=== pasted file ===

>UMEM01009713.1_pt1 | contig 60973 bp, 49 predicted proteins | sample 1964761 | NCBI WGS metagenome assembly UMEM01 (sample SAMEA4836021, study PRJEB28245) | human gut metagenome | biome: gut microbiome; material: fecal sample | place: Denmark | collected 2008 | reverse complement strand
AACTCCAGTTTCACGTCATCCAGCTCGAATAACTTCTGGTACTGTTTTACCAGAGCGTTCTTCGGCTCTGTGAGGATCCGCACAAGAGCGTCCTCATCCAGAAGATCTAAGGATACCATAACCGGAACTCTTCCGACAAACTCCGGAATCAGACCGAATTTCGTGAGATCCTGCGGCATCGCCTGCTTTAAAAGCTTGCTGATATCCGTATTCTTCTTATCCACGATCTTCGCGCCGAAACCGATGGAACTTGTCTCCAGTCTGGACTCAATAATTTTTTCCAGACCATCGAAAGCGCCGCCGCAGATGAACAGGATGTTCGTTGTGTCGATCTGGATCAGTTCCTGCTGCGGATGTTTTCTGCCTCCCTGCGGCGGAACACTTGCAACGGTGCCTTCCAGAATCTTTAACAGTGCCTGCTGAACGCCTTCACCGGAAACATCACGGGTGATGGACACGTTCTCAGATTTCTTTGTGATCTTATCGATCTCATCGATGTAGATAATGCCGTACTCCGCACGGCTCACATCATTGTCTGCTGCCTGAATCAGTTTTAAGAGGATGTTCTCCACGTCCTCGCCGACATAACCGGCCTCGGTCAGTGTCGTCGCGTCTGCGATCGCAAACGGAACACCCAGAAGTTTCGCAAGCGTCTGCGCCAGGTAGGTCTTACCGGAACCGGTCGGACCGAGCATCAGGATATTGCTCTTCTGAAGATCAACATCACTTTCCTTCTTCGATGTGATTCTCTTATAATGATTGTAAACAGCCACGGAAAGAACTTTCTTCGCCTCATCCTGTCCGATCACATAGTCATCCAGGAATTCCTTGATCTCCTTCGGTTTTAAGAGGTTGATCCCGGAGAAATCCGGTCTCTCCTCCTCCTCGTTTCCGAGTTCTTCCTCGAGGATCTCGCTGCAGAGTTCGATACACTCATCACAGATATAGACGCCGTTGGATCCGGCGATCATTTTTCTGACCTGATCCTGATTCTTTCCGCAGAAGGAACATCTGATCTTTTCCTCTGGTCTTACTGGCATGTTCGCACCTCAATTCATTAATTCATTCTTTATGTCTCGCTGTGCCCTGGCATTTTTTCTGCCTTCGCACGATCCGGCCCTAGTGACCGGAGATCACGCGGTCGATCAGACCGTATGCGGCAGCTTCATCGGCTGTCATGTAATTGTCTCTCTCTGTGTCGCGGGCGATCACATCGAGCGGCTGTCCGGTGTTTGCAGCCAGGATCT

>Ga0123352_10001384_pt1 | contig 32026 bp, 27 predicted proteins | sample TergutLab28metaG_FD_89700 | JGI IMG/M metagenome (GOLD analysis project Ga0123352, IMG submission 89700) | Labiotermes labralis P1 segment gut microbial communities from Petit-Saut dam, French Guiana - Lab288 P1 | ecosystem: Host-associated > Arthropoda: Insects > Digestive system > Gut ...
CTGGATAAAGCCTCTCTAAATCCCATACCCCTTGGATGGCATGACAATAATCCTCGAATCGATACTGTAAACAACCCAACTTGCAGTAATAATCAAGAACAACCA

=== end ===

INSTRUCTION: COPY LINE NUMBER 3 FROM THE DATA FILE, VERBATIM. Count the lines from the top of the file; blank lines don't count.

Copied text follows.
>Ga0123352_10001384_pt1 | contig 32026 bp, 27 predicted proteins | sample TergutLab28metaG_FD_89700 | JGI IMG/M metagenome (GOLD analysis project Ga0123352, IMG submission 89700) | Labiotermes labralis P1 segment gut microbial communities from Petit-Saut dam, French Guiana - Lab288 P1 | ecosystem: Host-associated > Arthropoda: Insects > Digestive system > Gut ...